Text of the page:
Published on: November 4, 2015
The transition of a condominium association from developer to unit owner control can be a complicated process. In a transition circumstance in which the association is dealing with the defective construction of a condominium’s common area, those complexities are multiplied. Often times – with the distraction of many competing issues that all must be addressed simultaneously – unit owners and associations miss critical deadlines that limit, or even prevent, an association from obtaining recovery for substantial construction defects. Associations should be aware of the statutes of limitations and repose, which each create deadlines by which suits for defects associated with the construction and/or design of the condominium must be filed.
The Statute of Limitations
The statute of limitations establishes a window within which a party must file a lawsuit. In connection with the defective construction of condominium’s common area, the claims generally must be brought within three (3) years of the party suffering the harm. Where the evidence of harm is effectively hidden and, therefore, unknown, the statute of limitations does not begin to run until a party knows, or has reason to know, the harm has occurred. In most instances, the statute of limitations begins to run against a condominium association when the board learns that there are conditions that reasonably suggest the common area is defective. For instance, if a board learns water is dripping out of the recessed lighting, it would put the board on notice that the common area is defective. It may not matter that the board is unaware of the specific cause of the water leaking or that it has not had an engineer provide an opinion that the leak is caused by a design defect. When a board becomes aware of facts that would put a reasonable person on notice that there is, or that there could be, a defect in the common area, it is likely that the statute of limitations has started to run.
The most notable exception to this rule occurs within the period of developer control. If a developer-appointed board learns of a construction defect during the period of developer control, a court would likely find that the statute of limitations does not run against the association. During the period of time the developer controls the association, the statute of limitations would likely be “tolled,” at least as to claims against the developer. While the law is unclear with regard to how broadly the tolling would apply, the question of when the statute of limitations would begin to run against the developer (and thereby fix the three (3) year period within which most claims have to be brought) would be answered by when – after transition to unit owner control – the unit owner controlled board discovered the facts relating to the defective condition(s).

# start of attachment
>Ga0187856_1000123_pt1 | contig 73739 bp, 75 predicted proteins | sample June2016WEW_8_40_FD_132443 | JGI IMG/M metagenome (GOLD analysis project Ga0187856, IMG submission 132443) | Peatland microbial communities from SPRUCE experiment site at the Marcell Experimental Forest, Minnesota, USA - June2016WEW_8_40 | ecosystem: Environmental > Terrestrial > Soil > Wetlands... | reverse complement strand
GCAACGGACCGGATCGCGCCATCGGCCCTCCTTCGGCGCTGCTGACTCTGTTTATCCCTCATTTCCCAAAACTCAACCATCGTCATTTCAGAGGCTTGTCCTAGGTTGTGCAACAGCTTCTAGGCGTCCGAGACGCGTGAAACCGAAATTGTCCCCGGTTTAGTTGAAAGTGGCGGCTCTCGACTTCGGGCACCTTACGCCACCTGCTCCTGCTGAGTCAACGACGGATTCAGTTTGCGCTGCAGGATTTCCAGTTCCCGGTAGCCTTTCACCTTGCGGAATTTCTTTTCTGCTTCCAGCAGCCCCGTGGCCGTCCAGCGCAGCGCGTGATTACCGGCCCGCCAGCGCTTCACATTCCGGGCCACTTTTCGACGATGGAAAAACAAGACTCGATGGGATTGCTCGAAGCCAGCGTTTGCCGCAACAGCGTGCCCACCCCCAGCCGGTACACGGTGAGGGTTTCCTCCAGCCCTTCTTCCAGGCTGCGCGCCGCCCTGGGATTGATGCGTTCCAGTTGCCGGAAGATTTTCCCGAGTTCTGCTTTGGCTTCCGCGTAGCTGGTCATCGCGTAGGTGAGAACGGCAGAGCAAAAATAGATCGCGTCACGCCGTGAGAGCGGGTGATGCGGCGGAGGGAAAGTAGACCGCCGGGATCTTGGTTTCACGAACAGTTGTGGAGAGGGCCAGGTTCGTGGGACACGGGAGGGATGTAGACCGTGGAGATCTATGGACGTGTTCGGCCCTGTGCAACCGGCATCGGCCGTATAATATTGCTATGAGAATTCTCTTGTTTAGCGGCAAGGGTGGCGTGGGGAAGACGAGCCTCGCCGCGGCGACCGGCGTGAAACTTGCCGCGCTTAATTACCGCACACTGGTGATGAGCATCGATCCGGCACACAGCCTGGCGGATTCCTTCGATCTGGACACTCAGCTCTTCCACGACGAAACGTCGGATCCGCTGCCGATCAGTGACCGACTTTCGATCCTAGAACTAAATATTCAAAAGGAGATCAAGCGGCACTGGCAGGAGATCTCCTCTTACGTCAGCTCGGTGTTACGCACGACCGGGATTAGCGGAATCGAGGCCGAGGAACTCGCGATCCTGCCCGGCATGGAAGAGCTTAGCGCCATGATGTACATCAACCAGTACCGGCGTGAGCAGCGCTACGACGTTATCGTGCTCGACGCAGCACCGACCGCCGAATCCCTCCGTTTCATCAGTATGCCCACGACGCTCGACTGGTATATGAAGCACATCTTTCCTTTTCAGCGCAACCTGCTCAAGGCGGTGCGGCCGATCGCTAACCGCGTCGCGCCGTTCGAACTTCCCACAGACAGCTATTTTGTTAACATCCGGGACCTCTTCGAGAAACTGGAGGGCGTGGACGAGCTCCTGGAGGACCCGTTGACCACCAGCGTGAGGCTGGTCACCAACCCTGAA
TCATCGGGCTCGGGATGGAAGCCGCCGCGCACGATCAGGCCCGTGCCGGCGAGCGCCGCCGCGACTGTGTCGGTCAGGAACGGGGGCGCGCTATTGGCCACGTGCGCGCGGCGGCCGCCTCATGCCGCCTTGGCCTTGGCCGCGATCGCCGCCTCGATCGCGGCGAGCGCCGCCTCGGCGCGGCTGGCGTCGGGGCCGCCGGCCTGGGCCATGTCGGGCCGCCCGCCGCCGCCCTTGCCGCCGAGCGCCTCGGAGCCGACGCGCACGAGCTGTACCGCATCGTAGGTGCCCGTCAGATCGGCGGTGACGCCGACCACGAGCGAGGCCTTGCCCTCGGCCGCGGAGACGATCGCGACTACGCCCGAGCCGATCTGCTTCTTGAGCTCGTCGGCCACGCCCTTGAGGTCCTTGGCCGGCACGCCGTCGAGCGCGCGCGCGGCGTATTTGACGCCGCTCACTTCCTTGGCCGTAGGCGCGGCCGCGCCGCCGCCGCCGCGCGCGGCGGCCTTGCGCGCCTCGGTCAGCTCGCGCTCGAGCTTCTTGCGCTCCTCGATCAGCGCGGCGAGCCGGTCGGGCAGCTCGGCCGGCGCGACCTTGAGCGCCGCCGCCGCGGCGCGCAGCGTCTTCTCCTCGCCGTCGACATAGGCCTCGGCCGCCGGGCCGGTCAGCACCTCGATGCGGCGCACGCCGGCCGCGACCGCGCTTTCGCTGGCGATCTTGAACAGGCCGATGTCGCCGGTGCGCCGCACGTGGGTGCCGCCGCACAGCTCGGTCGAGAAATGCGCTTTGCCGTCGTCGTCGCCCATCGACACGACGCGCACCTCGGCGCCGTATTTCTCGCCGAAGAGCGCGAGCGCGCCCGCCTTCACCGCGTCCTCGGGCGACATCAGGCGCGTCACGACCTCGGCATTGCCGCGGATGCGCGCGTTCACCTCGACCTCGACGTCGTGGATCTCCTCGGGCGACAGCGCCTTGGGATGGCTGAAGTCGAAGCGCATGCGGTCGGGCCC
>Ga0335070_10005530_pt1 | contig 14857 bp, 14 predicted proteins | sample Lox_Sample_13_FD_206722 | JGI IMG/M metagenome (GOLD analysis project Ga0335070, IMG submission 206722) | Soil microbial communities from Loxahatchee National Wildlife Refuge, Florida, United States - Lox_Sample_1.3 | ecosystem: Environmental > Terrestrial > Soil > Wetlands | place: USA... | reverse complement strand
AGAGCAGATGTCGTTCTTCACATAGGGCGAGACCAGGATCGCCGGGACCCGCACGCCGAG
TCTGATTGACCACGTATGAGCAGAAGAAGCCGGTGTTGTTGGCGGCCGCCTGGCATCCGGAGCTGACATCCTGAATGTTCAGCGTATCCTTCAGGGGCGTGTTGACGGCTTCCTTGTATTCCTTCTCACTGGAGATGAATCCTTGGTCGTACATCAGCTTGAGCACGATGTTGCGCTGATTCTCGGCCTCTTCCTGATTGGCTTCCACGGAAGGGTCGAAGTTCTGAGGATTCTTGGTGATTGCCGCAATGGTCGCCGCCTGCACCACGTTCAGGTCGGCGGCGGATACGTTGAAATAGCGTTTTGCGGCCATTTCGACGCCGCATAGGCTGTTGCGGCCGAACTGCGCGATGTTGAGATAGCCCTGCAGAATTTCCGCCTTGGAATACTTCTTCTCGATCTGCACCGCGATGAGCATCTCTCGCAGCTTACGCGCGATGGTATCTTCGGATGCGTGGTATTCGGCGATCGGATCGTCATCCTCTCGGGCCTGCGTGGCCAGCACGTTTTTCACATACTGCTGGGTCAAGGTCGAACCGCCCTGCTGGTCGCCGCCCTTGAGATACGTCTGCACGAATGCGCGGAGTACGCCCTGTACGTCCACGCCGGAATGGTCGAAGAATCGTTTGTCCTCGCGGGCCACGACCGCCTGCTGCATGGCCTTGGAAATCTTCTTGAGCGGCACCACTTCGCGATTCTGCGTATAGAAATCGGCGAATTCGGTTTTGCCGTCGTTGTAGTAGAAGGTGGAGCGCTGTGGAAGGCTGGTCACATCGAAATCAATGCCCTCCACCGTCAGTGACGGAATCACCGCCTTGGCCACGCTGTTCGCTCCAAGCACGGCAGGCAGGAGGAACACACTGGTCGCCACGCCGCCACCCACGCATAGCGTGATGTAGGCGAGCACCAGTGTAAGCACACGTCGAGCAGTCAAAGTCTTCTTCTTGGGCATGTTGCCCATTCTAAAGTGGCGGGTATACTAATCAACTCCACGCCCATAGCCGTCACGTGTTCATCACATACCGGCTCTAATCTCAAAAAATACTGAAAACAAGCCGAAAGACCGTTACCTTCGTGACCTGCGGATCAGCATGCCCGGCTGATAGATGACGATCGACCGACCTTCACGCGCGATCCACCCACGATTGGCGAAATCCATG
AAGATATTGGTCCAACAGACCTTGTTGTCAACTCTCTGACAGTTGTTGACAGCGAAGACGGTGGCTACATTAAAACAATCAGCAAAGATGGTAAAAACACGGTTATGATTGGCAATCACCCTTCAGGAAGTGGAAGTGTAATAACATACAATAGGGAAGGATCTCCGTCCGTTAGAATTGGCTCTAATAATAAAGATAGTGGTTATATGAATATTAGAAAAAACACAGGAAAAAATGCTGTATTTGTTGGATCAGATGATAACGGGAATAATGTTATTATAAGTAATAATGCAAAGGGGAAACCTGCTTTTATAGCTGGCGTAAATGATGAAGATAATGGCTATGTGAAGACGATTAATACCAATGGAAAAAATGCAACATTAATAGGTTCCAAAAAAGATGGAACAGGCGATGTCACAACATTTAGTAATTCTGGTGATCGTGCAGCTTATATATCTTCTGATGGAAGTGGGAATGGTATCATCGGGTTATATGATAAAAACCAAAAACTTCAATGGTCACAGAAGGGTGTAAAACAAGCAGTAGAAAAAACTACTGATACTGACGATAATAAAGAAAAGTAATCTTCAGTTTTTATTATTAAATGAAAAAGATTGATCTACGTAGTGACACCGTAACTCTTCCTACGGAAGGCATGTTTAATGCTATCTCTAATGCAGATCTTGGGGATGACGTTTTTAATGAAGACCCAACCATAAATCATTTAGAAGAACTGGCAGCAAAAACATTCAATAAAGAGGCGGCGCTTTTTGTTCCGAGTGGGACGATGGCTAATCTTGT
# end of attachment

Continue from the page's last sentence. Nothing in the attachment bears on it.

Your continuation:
The Statute of Repose
The statute of repose works together with the statute of limitations to impose an absolute deadline of six (6) years for all tort (e.g., negligence) claims concerning improvements to real property. Pursuant to the statute of repose, claims for negligent construction of the common area must be brought within six (6) years of the substantial completion of the improvement or the opening of the improvement to use. The six (6) year time period applies even if the defect has not been discovered and even if the association is still under the control of the developer. One can think of the statute of repose as an outside time limit on the statute of limitations. Generally, if a unit owner controlled association is aware of facts suggesting the common area is defective, it has three (3) years to file its lawsuit for tort claims relating to such defects. As discussed above, if a construction defect is hidden, the statute of limitations does not begin to run until evidence of the defect is discovered and, once discovered, the association has three (3) years to file a lawsuit for such defects. However, regardless of whether a defect is hidden and regardless of when a defect is discovered, the statute of repose requires an association to bring its tort claims within six (6) years of the earlier of substantial completion or opening of the improvement to use. While the meaning of “substantial completion” and “open to use” are subject to some question in this context, a reasonably conservative approach for a condominium association is to use the date of the first temporary or partial certificate of occupancy for the condominium as the commencement of the six (6) year period. A condominium association must bring its tort (e.g., negligence) claims against the developer and potentially responsible members of the developer’s design and construction teams within six (6) years of that date. A failure to advance such claims within the six (6) year time frame will, at a minimum, limit the scope of remedies available to the association and could eliminate any viable means of securing a recovery for construction defects in the common area.
It is advisable for any condominium association transitioning from developer to unit owner control to identify, to the extent possible, the deadlines within which it must file suit in order to protect the association’s rights. In most circumstances, the board will not be put in a position to file suit, but in those rare circumstances in which suit is necessary, action within the deadlines imposed by the statutes of limitation and repose is essential.